Ohio gives millions for new roundabouts, three planned in Dayton area



Nearly $87 million in state funding will be invested into 28 roadway safety projects in 22 Ohio counties over the next six years, Gov. Mike DeWine and the Ohio Department of Transportation announced this week.

The majority of the projects will focus on improving dangerous intersections, including $11 million of the funding going toward the construction of roundabouts at three different intersections in the Dayton area.

Crashes at intersections account for roughly 30% of all traffic deaths each year, killing 362 people in 2023 and 104 people so far this year, according to ODOT.

In Butler Twp., $3.4 million has been allocated for a 2029 project to install a single-lane roundabout at the Frederick Pike and Old Springfield Road intersection, near the Dayton International Airport.

This intersection was the site of a fatal crash last June.

A roundabout was completed nearby last year at Union Airpark Boulevard and Dog Leg Road to improve truck traffic flow through the commercial development in the area.

Studies by the Federal Highway Administration show roundabouts achieve a 44% reduction in crashes and reduce serious and deadly crashes by nearly 90% at two-way stop intersections.

When roundabouts replace a traffic signal, FHWA found a 48% reduction in crashes and a nearly 80% drop in serious and deadly crashes.

In Harrison Twp., $3.9 million of the state funding will go toward the construction of a single-lane roundabout at the intersection of Siebenthaler Avenue and Catalpa Drive.

This intersection was the subject of a safety study conducted by the Montgomery County Engineer’s Office last year.

This project is set to commence in 2030.

Just north of Huber Heights in Miami County, $3.4 million has been allocated to construct a single-lane roundabout at the State Route 201 and State Route 571 intersection in 2028.

Several traffic collisions have occurred in the area near this intersection. Last March, a semi smashed through a house near the corner with a resident inside.

Situated in a rural/suburban area between Tipp City and New Carlisle, five miles north of the I-70 interchange in Huber Heights, the intersection was subsequently the subject of a safety study.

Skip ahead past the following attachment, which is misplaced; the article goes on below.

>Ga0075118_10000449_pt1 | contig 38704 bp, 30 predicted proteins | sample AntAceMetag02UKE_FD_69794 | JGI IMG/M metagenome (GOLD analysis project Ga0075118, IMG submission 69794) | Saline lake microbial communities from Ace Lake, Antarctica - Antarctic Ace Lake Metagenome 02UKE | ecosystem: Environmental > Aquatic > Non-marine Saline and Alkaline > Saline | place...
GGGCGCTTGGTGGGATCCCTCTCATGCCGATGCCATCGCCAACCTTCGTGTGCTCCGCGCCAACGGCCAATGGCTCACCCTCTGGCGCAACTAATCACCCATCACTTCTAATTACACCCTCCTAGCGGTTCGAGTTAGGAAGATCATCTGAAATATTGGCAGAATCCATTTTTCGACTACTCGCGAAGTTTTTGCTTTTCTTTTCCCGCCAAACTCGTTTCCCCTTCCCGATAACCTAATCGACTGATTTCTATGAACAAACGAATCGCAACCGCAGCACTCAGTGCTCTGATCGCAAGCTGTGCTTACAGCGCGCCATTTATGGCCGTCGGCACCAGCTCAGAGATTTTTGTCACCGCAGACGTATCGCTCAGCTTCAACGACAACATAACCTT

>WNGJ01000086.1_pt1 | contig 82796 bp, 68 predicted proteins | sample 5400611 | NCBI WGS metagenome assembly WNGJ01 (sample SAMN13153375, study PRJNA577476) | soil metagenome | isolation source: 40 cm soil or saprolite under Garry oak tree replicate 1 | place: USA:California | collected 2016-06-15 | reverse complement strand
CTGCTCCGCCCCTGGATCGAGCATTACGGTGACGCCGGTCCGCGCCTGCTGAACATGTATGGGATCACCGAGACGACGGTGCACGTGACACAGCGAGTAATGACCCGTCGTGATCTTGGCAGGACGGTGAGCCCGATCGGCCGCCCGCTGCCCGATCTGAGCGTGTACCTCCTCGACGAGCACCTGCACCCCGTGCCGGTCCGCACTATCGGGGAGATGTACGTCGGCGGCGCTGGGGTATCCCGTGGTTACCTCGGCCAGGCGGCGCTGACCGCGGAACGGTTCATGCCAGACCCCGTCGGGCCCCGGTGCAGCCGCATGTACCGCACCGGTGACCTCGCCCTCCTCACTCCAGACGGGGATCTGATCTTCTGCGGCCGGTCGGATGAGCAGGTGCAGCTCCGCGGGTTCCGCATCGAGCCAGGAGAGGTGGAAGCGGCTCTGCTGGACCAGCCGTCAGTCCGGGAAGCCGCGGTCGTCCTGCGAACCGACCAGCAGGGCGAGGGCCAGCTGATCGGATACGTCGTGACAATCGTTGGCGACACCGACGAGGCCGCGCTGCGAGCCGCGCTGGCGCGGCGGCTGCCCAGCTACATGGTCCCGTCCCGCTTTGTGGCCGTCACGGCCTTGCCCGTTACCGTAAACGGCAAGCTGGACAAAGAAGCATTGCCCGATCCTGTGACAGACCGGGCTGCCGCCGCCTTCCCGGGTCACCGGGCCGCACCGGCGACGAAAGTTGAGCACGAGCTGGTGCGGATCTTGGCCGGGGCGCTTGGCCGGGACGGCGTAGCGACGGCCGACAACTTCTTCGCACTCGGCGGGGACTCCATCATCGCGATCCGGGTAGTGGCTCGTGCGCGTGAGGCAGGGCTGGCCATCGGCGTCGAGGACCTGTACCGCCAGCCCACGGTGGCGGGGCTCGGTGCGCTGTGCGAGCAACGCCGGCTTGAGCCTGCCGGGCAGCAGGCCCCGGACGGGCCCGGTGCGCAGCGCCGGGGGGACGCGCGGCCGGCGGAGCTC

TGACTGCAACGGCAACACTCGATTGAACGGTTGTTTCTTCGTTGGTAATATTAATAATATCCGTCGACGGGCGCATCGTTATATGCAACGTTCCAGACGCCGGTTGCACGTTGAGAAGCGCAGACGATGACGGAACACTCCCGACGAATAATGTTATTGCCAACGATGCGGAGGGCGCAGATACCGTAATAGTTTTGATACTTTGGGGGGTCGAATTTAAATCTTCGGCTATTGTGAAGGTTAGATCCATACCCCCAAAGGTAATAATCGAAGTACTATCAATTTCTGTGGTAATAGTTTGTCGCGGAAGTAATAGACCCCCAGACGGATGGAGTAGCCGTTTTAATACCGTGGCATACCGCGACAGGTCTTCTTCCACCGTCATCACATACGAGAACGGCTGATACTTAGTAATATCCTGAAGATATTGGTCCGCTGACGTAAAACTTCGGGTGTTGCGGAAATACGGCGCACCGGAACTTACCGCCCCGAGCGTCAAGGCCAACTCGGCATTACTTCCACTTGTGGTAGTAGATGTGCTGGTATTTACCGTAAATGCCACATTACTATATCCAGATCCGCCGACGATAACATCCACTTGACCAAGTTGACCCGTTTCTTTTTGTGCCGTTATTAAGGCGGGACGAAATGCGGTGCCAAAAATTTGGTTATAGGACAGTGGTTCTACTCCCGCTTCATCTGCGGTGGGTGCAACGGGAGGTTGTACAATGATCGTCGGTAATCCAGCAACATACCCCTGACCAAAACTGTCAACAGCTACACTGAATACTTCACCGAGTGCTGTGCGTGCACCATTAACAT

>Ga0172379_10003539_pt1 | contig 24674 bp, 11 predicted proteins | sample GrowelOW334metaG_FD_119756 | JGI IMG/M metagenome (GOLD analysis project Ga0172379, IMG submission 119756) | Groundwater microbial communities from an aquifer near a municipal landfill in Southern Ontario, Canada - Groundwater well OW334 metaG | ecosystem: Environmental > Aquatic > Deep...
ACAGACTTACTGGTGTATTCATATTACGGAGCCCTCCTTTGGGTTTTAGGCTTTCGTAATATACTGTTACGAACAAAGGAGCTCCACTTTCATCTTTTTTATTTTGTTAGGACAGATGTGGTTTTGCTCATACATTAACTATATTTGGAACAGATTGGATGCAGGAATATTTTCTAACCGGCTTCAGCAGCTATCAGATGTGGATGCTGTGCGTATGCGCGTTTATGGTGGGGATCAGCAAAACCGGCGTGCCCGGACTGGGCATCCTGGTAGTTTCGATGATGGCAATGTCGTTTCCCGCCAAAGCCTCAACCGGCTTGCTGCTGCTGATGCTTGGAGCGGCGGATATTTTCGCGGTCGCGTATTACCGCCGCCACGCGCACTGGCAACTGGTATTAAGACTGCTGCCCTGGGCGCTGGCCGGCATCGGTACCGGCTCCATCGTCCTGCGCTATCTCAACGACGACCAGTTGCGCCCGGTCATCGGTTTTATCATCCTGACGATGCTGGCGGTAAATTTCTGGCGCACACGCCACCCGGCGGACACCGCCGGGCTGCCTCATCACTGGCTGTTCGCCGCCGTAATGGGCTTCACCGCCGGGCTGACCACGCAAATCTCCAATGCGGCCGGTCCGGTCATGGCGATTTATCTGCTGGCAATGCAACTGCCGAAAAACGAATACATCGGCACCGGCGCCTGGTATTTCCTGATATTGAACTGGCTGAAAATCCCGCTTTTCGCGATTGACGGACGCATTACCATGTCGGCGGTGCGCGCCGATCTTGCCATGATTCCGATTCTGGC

Results of the analysis concluded a single-lane roundabout may provide crash reductions and improve safety, officials said last year.



Other funds allocated in the region include $2 million for the installation of a cable median barrier on US 68, from US 40 to State Route 334 in 2025; and $935,000 for construction of a single-lane roundabout at West Chester and McCauly Road in 2027.

A roundabout installed at the intersection of Mad River and West Alex Bell roads in Washington Twp., which was completed in August 2022, was the first constructed by Montgomery County.

While the circular intersection idea has been gaining steam locally and nationwide, not all communities are ready to get on board.

In December, Oakwood suspended a proposal for a roundabout at the Far Hills Avenue intersection of Oakwood Avenue and Thruston Boulevard, also known as Five Points.

This decision came despite preliminary state notice that $3 million — more than half of projected construction costs — was to be made available, according to the city.



Oakwood officials said at the time the number of access points at the intersection complicates the process of choosing the safest solution.

Earlier this year, the city of Kettering also scrapped an idea to construct a roundabout at an odd T-intersection at a curve on Marshall Road, instead opting to reduce lanes to increase safety near the Marshall/Lincoln Park Boulevard intersection just off Wilmington Pike.

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